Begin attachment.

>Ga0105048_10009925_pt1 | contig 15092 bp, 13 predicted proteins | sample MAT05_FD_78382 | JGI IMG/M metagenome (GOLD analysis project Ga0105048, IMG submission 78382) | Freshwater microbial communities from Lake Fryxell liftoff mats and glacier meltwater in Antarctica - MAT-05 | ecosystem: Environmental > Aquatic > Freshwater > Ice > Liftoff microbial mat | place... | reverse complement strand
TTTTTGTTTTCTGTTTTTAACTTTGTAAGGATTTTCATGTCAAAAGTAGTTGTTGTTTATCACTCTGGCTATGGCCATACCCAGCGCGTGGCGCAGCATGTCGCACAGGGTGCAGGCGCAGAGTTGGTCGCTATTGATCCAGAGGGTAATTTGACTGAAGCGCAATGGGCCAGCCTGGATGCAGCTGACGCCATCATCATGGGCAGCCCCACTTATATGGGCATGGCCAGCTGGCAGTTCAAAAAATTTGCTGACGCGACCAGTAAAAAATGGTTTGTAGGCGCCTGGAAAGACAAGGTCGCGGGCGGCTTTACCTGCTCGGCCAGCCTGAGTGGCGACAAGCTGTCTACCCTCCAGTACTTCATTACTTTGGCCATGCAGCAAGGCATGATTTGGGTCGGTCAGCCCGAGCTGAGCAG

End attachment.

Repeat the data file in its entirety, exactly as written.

>Ga0105048_10009925_pt1 | contig 15092 bp, 13 predicted proteins | sample MAT05_FD_78382 | JGI IMG/M metagenome (GOLD analysis project Ga0105048, IMG submission 78382) | Freshwater microbial communities from Lake Fryxell liftoff mats and glacier meltwater in Antarctica - MAT-05 | ecosystem: Environmental > Aquatic > Freshwater > Ice > Liftoff microbial mat | place... | reverse complement strand
TTTTTGTTTTCTGTTTTTAACTTTGTAAGGATTTTCATGTCAAAAGTAGTTGTTGTTTATCACTCTGGCTATGGCCATACCCAGCGCGTGGCGCAGCATGTCGCACAGGGTGCAGGCGCAGAGTTGGTCGCTATTGATCCAGAGGGTAATTTGACTGAAGCGCAATGGGCCAGCCTGGATGCAGCTGACGCCATCATCATGGGCAGCCCCACTTATATGGGCATGGCCAGCTGGCAGTTCAAAAAATTTGCTGACGCGACCAGTAAAAAATGGTTTGTAGGCGCCTGGAAAGACAAGGTCGCGGGCGGCTTTACCTGCTCGGCCAGCCTGAGTGGCGACAAGCTGTCTACCCTCCAGTACTTCATTACTTTGGCCATGCAGCAAGGCATGATTTGGGTCGGTCAGCCCGAGCTGAGCAG